US7301483Apr 27, 2006Nov 27, 2007Samsung Electronics Co., Ltd.Code generation and allocation method
US7301884Mar 23, 2004Nov 27, 2007Samsung Electronics Co., Ltd.Method of and apparatus for recording data on optical recording medium
US7304932 *May 12, 2003Dec 4, 2007Sony CorporationData recording medium, and data recording method and device
US7312728May 11, 2006Dec 25, 2007Samsung Electronics Co., Ltd.Data modulating method and apparatus, data demodulating method and apparatus, and code arranging method
US7313078May 9, 2006Dec 25, 2007Samsung Electronics Co., Ltd.Method of and apparatus for recording data on optical recording medium
US7315263May 10, 2006Jan 1, 2008Samsung Electronics Co., Ltd.Data modulating method and apparatus, data demodulating method and apparatus, and code arranging method
US7327659Dec 6, 2002Feb 5, 2008Samsung Electronics Co., Ltd.Method and apparatus for recording data on writable compact disc
US7336588Mar 23, 2004Feb 26, 2008Samsung Electronics Co., Ltd.Method of and apparatus for recording data on optical recording medium
US7342860Jun 4, 2004Mar 11, 2008Samsung Electronics Co., Ltd.Method and apparatus for recording data on optical recording medium
US7352302Apr 27, 2006Apr 1, 2008Samsung Electronics Co., Ltd.Code generation and allocation method
US7359301Jun 3, 2003Apr 15, 2008Samsung Electronics Co., Ltd.Method of and apparatus for recording data on an optical recording medium
US7376064Feb 25, 2003May 20, 2008Samsung Electronics Co., Ltd.Method and apparatus for recording data on optical recording medium
US7379502 *Oct 19, 2001May 27, 2008Lg Electronics Inc.Method of converting digital data
US7388824Mar 23, 2004Jun 17, 2008Samsung Electronics Co., Ltd.Method of and apparatus for recording data on optical recording medium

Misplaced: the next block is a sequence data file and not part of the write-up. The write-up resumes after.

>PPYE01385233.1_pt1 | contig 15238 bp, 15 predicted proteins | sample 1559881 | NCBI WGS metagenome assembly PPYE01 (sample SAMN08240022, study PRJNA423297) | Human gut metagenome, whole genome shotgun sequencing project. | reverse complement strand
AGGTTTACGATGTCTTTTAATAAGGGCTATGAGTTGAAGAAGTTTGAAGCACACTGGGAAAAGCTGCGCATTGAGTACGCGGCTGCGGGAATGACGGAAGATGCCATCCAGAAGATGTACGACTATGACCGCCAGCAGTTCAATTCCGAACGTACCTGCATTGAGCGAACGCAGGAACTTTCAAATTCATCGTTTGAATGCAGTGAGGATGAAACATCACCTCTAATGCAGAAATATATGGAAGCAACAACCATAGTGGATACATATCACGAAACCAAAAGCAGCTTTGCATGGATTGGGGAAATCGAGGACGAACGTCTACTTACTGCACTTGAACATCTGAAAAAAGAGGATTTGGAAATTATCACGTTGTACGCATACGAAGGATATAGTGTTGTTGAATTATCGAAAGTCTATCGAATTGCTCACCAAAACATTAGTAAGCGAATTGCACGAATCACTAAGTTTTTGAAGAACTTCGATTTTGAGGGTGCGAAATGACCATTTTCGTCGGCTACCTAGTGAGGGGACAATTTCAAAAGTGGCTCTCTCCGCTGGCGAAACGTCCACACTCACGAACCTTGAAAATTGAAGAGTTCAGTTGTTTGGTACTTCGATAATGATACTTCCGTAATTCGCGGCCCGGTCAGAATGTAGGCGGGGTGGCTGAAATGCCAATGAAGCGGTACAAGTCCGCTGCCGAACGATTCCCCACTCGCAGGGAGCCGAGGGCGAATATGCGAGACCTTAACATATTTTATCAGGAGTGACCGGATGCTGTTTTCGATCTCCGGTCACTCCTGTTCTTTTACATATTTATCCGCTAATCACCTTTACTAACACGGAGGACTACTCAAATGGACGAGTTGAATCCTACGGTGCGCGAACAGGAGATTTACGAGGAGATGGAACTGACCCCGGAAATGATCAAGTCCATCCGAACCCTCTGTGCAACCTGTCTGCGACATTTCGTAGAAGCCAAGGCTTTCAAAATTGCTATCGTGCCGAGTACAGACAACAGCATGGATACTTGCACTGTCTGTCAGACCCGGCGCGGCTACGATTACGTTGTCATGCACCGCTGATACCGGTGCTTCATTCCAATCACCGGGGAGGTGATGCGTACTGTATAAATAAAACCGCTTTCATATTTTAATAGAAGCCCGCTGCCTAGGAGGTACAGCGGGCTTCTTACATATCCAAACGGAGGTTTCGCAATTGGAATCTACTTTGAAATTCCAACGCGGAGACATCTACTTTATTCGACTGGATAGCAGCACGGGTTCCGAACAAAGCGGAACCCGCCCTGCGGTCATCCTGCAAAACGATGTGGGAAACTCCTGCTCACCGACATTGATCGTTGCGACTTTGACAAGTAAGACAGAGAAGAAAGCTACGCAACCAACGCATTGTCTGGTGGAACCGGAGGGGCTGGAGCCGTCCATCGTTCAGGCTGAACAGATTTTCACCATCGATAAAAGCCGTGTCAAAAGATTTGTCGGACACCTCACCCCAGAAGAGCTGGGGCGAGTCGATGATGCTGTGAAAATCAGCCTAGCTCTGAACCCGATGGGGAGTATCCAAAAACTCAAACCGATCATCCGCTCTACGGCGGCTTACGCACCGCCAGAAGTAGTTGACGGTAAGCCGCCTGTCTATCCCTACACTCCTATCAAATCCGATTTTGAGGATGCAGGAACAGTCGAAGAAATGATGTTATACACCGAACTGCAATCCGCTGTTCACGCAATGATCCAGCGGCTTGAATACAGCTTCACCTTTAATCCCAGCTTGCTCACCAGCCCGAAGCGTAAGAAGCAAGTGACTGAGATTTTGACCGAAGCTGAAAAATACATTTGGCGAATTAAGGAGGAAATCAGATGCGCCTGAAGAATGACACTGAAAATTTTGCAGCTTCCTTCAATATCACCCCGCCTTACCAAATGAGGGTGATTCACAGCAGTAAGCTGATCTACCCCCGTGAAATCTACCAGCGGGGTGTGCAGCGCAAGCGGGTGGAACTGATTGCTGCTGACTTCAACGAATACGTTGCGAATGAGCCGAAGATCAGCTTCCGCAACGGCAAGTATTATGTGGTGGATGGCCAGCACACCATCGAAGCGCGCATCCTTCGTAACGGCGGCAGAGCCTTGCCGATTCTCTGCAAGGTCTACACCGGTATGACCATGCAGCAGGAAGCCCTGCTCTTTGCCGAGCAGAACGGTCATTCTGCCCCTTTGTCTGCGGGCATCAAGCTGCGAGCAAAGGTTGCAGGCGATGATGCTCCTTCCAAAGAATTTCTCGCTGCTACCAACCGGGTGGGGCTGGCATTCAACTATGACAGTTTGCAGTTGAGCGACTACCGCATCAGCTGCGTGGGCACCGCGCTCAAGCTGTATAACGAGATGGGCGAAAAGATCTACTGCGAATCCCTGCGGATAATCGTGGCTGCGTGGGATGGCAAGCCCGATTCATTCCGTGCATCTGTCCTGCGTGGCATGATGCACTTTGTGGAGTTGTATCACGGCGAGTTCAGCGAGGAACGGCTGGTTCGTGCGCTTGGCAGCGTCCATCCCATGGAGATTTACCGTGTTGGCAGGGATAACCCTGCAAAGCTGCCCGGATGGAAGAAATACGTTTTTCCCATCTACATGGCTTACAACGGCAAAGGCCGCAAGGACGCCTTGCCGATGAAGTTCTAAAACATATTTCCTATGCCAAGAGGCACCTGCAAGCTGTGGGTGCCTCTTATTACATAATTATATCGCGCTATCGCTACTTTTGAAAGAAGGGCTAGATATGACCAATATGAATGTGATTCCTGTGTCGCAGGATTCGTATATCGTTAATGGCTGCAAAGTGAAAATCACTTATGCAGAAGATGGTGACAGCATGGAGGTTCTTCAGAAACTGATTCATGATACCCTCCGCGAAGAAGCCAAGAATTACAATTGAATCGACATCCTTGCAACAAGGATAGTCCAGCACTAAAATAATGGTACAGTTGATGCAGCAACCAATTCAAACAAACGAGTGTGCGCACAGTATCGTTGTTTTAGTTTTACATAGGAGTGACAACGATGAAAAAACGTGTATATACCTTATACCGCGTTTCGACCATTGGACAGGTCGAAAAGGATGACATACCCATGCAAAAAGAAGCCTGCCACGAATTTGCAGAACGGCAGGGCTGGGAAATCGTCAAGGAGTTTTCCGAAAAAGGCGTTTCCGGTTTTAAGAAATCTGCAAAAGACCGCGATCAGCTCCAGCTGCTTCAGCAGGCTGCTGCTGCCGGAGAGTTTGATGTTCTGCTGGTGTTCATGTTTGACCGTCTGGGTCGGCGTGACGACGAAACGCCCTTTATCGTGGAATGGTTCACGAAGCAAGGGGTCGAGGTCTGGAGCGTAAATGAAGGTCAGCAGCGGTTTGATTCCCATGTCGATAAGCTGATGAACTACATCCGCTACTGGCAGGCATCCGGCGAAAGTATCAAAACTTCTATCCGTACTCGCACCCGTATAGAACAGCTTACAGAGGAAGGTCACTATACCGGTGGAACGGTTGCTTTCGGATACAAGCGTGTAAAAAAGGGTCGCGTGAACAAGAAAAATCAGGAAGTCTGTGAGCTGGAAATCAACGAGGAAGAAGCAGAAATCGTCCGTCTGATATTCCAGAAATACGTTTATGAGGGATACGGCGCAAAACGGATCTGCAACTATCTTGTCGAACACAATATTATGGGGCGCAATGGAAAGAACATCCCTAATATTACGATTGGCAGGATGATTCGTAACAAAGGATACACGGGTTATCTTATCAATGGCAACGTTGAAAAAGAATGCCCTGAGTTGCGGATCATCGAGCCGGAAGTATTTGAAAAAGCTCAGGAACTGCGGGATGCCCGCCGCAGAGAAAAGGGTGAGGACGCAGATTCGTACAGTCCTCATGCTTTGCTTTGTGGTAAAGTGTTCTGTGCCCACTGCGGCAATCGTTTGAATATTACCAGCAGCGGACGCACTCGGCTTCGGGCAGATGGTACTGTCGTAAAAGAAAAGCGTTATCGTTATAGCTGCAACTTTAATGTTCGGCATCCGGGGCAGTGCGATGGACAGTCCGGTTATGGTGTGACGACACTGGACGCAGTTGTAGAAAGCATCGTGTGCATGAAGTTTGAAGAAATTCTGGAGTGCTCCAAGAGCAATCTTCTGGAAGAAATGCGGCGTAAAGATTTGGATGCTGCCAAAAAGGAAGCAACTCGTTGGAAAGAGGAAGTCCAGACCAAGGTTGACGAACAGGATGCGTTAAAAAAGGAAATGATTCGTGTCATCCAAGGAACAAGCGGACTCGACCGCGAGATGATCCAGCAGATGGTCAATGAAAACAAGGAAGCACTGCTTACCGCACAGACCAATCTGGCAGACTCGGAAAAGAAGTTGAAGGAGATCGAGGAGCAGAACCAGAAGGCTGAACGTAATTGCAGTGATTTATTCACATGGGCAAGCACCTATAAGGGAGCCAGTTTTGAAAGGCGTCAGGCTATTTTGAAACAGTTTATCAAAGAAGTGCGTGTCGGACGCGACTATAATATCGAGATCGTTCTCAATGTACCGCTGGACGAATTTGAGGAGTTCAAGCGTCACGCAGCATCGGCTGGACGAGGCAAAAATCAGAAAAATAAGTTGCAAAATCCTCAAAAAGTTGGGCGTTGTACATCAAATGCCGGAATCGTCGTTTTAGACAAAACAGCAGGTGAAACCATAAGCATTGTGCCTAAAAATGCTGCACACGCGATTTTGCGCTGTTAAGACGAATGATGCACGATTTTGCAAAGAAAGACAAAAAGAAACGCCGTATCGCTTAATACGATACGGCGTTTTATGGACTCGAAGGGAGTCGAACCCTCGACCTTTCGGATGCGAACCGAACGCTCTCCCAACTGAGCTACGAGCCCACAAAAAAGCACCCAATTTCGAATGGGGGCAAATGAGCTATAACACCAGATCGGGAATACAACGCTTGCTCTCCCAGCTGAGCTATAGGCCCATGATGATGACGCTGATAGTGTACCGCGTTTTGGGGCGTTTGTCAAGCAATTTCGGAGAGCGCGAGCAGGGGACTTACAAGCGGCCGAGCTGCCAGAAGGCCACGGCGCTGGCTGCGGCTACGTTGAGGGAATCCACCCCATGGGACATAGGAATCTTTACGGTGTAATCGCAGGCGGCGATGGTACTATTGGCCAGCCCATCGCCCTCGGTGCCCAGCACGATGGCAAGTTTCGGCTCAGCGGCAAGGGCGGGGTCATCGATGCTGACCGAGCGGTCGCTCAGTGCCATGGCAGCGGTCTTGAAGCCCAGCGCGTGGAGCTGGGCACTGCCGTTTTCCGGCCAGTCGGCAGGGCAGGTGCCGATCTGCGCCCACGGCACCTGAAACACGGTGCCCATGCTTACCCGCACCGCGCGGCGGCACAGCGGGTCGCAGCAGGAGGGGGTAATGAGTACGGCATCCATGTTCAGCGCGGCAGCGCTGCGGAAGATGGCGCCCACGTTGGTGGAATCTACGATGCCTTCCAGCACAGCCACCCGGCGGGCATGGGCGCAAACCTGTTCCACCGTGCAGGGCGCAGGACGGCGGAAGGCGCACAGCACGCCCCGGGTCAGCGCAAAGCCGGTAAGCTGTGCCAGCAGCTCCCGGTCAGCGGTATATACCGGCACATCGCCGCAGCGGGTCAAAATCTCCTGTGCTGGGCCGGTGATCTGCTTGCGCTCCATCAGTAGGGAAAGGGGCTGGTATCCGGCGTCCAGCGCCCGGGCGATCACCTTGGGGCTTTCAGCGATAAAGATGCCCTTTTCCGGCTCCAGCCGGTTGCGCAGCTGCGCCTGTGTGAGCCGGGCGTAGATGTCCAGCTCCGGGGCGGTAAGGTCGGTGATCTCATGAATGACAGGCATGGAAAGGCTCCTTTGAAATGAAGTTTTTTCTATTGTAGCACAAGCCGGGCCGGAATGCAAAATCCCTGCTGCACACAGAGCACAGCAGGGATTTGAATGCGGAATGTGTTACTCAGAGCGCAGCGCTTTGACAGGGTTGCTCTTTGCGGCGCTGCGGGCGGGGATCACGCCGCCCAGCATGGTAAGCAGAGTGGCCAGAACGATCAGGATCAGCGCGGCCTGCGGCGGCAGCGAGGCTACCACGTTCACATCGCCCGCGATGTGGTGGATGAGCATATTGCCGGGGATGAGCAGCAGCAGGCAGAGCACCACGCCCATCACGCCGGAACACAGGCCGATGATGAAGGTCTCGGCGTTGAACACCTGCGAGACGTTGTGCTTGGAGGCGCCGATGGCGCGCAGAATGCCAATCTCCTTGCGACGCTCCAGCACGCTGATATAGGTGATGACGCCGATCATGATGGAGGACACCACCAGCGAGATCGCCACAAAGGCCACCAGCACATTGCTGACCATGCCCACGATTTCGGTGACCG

US7450034Nov 21, 2007Nov 11, 2008Samsung Electronics Co., Ltd.Data modulating method and apparatus, data demodulating method and apparatus, and code arranging method
US7450035Nov 21, 2007Nov 11, 2008Samsung Electronics Co., Ltd.Data modulating method and apparatus, data demodulating method and apparatus, and code arranging method
US7525890Sep 27, 2002Apr 28, 2009Samsung Electronics Co., Ltd.Method of and apparatus for recording data on optical recording medium
US7616135Feb 7, 2008Nov 10, 2009Samsung Electronics Co., Ltd.Code generation and allocation apparatus
US7693023May 9, 2006Apr 6, 2010Samsung Electronics Co., Ltd.Method and apparatus for recording data on optical recording medium
US7724628Oct 31, 2007May 25, 2010Samsung Electronics Co., Ltd.Method and apparatus for recording data on optical recording medium
US7876241Nov 21, 2007Jan 25, 2011Samsung Electronics Co., Ltd.Data modulating method and apparatus, data demodulating method and apparatus, and code arranging method
US7903745Nov 24, 2005Mar 8, 2011Infra-Com Ltd.Error detection and correction for base-band wireless systems
US8416665Oct 30, 2008Apr 9, 2013Samsung Electronics Co., Ltd.Method of and apparatus for recording data on optical recording medium
CN1307801C *Apr 30, 2003Mar 28, 2007三星电子株式会社Apparatus and method for demodulating signals
CN1328851C *Aug 20, 2003Jul 25, 2007恩益禧电子股份有限公司Error correction code decoding method and programme and device thereof
Classifications
U.S. Classification341/59, G9B/20.041, 341/58, 341/106, G9B/20.034
International ClassificationG11B20/14, H03M7/14, H03M5/14, H04L25/49, H03M7/46, G11B20/10
Cooperative ClassificationG11B20/14, H03M7/46, H03M5/14, G11B20/1426
European ClassificationG11B20/14A2B, G11B20/14, H03M7/46, H03M5/14
Legal Events
DateCodeEventDescription
Feb 1, 2013FPAYFee payment
Year of fee payment: 12
Jan 28, 2009FPAYFee payment
Year of fee payment: 8
Feb 1, 2005FPAYFee payment
Year of fee payment: 4
Oct 10, 2000ASAssignment
Owner name: SAMSUNG ELECTRONICS CO., LTD., KOREA, REPUBLIC OF
Free format text: ASSIGNMENT OF ASSIGNORS INTEREST;ASSIGNORS:SHIM, JAE-SEONG;WON, YONG-KWANG;KO,JUNG-WAN;REEL/FRAME:011254/0840
Effective date: 20001006
Owner name: SAMSUNG ELECTRONICS CO., LTD. 416, MAETAN-DONG, PA